Safarnama

It is hard to imagine even one soul in our generation who would turn down an opportunity to study abroad! That’s the opportunity I had; it was the one that I had always wished for. I wasn’t just going to a different country, but a different continent altogether. I was going into a different world, where people spoke a different language, ate different food and lived a different life. This was something I had always wanted to do; travel to my heart’s content and not stay in the same place. After all, God gave us legs and man-made aeroplanes for a reason!

So here I was, in Grenoble, France, a small city in the Rhone Alpes region. Grenoble Ecole de Management (GEM) had opened its doors for me as an exchange student for one trimester. An extremely international institute, GEM took in a huge number of exchange students every trimester, allowing its students to experience the world while they learn. I, on my first day of class, was no less than overflowing with excitement to meet students from all over the world. Now, after almost 3 months of sharing a classroom with them, I understand a lot of things that I earlier did not. Everything began to have numerous perspectives; I began to look at things differently. With the trimester coming to a close, I kept wishing in my head for it to never end.

Alongside class hours, I also travelled a lot. Spontaneous trips, meeting new people every place I went, and exploiting the benefits of the Schengen region to its full potential had a thrill to it that was worth every bit. The feeling when one is literally living out of a bag, spending every weekend in a new city, even a new country, is priceless. Even before I got back from travelling one weekend, I was on my toes to plan my next. Always having something to look forward to felt like the best kind of life.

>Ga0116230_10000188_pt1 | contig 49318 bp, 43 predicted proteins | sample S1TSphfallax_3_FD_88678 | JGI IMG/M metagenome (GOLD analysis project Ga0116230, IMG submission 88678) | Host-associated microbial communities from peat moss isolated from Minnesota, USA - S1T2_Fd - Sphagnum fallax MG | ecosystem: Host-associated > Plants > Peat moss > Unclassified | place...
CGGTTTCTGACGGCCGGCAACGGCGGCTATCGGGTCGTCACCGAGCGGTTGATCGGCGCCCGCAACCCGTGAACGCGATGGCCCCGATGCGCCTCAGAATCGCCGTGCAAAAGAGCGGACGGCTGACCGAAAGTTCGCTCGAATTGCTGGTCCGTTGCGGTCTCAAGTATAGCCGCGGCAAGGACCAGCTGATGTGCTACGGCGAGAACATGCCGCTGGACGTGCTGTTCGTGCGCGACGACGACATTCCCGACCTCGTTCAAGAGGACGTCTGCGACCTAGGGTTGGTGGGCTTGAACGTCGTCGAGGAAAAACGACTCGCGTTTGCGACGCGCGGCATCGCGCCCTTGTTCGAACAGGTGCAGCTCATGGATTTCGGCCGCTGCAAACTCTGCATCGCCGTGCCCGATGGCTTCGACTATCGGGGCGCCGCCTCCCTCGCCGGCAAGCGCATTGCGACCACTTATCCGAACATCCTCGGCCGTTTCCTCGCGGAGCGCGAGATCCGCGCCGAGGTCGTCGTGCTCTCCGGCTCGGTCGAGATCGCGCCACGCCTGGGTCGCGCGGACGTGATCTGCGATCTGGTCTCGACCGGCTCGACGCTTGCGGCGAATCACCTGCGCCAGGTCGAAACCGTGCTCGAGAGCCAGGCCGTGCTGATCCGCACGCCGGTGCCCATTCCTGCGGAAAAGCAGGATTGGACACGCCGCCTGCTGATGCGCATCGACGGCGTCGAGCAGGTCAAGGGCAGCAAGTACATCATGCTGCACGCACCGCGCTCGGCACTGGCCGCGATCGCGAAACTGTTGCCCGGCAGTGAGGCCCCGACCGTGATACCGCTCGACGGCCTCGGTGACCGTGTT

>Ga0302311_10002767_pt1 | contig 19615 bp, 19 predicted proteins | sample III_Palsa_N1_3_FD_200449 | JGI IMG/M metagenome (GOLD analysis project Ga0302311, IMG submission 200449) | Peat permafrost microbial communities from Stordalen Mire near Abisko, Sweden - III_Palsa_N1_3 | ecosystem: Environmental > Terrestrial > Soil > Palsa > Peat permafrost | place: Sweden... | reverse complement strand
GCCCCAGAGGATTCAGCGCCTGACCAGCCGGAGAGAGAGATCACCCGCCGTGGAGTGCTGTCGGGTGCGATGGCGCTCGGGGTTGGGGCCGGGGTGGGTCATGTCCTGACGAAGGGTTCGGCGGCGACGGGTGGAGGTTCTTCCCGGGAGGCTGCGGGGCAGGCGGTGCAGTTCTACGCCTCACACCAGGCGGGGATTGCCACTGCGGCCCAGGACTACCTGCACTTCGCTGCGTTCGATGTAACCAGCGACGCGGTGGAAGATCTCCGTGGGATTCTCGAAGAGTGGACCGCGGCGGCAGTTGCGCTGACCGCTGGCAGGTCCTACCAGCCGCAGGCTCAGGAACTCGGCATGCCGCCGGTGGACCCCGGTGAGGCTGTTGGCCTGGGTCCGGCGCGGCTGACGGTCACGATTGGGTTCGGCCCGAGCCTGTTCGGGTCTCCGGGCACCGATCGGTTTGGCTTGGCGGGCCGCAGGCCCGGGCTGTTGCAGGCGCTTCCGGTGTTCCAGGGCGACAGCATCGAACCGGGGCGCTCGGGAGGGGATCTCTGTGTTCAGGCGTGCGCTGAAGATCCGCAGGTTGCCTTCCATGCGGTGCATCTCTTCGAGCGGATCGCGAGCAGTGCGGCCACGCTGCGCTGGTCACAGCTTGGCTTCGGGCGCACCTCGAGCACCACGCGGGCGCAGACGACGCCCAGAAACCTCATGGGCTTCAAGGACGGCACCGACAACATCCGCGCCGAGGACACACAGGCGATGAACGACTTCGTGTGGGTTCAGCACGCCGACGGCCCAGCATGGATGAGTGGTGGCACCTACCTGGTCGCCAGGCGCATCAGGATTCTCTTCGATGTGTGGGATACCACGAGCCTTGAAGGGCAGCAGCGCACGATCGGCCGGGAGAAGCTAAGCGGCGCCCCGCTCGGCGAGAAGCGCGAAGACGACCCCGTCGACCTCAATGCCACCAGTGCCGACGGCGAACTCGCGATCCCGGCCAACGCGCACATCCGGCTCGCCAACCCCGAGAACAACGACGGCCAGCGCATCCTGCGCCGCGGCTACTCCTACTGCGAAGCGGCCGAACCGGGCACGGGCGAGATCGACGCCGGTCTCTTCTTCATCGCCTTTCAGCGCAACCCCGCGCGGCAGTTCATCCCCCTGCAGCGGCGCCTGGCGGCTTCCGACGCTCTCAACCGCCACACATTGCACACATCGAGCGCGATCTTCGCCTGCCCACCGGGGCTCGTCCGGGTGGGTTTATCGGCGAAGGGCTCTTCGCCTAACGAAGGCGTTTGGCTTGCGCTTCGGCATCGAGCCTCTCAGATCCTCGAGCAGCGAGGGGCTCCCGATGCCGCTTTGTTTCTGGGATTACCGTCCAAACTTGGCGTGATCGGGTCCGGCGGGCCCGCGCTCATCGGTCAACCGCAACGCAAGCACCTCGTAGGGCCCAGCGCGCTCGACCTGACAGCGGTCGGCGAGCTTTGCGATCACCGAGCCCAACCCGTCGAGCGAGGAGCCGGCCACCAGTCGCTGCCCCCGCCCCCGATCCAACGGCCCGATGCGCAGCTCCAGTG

It is said, that the path one takes is as important as the destination. Keeping that in mind, trains were my go-to for transfers. Every train journey was special. The scenic beauty of every route was different from the other in mesmerizing ways; sometimes so grasping, that all one would wish to do is soak it all in and never let the image fade away. The sky so blue, with clouds like cotton candy, the grass so green, the trees so lush and the fields so vast made up for every tired muscle in my body. Every frame clicked in ‘brain-camera’ was like a postcard picture; simply perfect.

A new country with a heritage of its own meant a new language. At first it was difficult to understand or communicate on so many levels. However, it got better with time. One tends to develop sensitivity listening to people talk in their native language. It helped me create a sense of understanding that I did not have earlier. The realisation struck, that humans all over the world are unique with emotions and expressions. On the other hand, however different they may be, they were all the same.

Like everything, this experience has its downsides too. It is only normal for a person, who has stayed at home all their life, to be away from home for so long and so far, to feel homesick. The times of anniversary and birthday celebrations, that one has not only never missed, but also arranged, happening back at home are being missed for the first time ever because one made a choice. Those times of festivities, that one has celebrated every year with full vigour and enthusiasm, are not recognised, let alone being celebrated in the place they are. Those are the times that one misses their roots, their home. All one wants to do at these times is leave everything and go back home, to their parents, grandparents and siblings, and be pampered, meet friends; not on a screen, but in reality.

Solo travelling gives one a lot of time to think, and I surely did my mine. The one thing I learnt from this whole experience was no matter where one is in the world, there’s always something they’ll miss. But, instead of cribbing about what they’re missing, one should make the most of what they actually have.

Credits: Subhi Poddar( Kolkata,India) 

Email-Id: subhipoddar28@gmail.com

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